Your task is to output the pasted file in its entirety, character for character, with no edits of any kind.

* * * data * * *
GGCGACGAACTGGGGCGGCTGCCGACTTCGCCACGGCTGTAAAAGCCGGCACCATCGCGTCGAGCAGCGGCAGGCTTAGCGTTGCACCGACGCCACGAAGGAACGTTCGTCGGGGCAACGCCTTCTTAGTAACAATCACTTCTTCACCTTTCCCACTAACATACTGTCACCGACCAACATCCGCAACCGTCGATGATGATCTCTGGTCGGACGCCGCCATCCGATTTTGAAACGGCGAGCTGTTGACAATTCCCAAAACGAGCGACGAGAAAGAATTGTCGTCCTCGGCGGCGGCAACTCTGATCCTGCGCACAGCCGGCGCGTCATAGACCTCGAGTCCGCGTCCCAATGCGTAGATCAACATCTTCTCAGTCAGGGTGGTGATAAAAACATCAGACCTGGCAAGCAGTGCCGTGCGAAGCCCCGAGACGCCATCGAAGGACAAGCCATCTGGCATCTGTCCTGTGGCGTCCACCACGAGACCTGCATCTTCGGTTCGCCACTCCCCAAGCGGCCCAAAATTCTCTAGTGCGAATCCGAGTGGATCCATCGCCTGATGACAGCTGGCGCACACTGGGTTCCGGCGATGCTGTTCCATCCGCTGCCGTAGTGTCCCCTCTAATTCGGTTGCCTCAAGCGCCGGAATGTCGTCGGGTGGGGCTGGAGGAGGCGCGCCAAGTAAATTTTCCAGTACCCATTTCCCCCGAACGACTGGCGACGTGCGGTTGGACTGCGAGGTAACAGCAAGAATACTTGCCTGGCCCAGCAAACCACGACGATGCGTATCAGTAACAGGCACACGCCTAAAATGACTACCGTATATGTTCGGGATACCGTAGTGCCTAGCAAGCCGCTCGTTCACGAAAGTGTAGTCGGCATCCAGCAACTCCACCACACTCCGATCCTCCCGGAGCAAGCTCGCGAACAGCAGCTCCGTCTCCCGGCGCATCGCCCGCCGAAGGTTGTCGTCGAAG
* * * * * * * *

GGCGACGAACTGGGGCGGCTGCCGACTTCGCCACGGCTGTAAAAGCCGGCACCATCGCGTCGAGCAGCGGCAGGCTTAGCGTTGCACCGACGCCACGAAGGAACGTTCGTCGGGGCAACGCCTTCTTAGTAACAATCACTTCTTCACCTTTCCCACTAACATACTGTCACCGACCAACATCCGCAACCGTCGATGATGATCTCTGGTCGGACGCCGCCATCCGATTTTGAAACGGCGAGCTGTTGACAATTCCCAAAACGAGCGACGAGAAAGAATTGTCGTCCTCGGCGGCGGCAACTCTGATCCTGCGCACAGCCGGCGCGTCATAGACCTCGAGTCCGCGTCCCAATGCGTAGATCAACATCTTCTCAGTCAGGGTGGTGATAAAAACATCAGACCTGGCAAGCAGTGCCGTGCGAAGCCCCGAGACGCCATCGAAGGACAAGCCATCTGGCATCTGTCCTGTGGCGTCCACCACGAGACCTGCATCTTCGGTTCGCCACTCCCCAAGCGGCCCAAAATTCTCTAGTGCGAATCCGAGTGGATCCATCGCCTGATGACAGCTGGCGCACACTGGGTTCCGGCGATGCTGTTCCATCCGCTGCCGTAGTGTCCCCTCTAATTCGGTTGCCTCAAGCGCCGGAATGTCGTCGGGTGGGGCTGGAGGAGGCGCGCCAAGTAAATTTTCCAGTACCCATTTCCCCCGAACGACTGGCGACGTGCGGTTGGACTGCGAGGTAACAGCAAGAATACTTGCCTGGCCCAGCAAACCACGACGATGCGTATCAGTAACAGGCACACGCCTAAAATGACTACCGTATATGTTCGGGATACCGTAGTGCCTAGCAAGCCGCTCGTTCACGAAAGTGTAGTCGGCATCCAGCAACTCCACCACACTCCGATCCTCCCGGAGCAAGCTCGCGAACAGCAGCTCCGTCTCCCGGCGCATCGCCCGCCGAAGGTTGTCGTCGAAG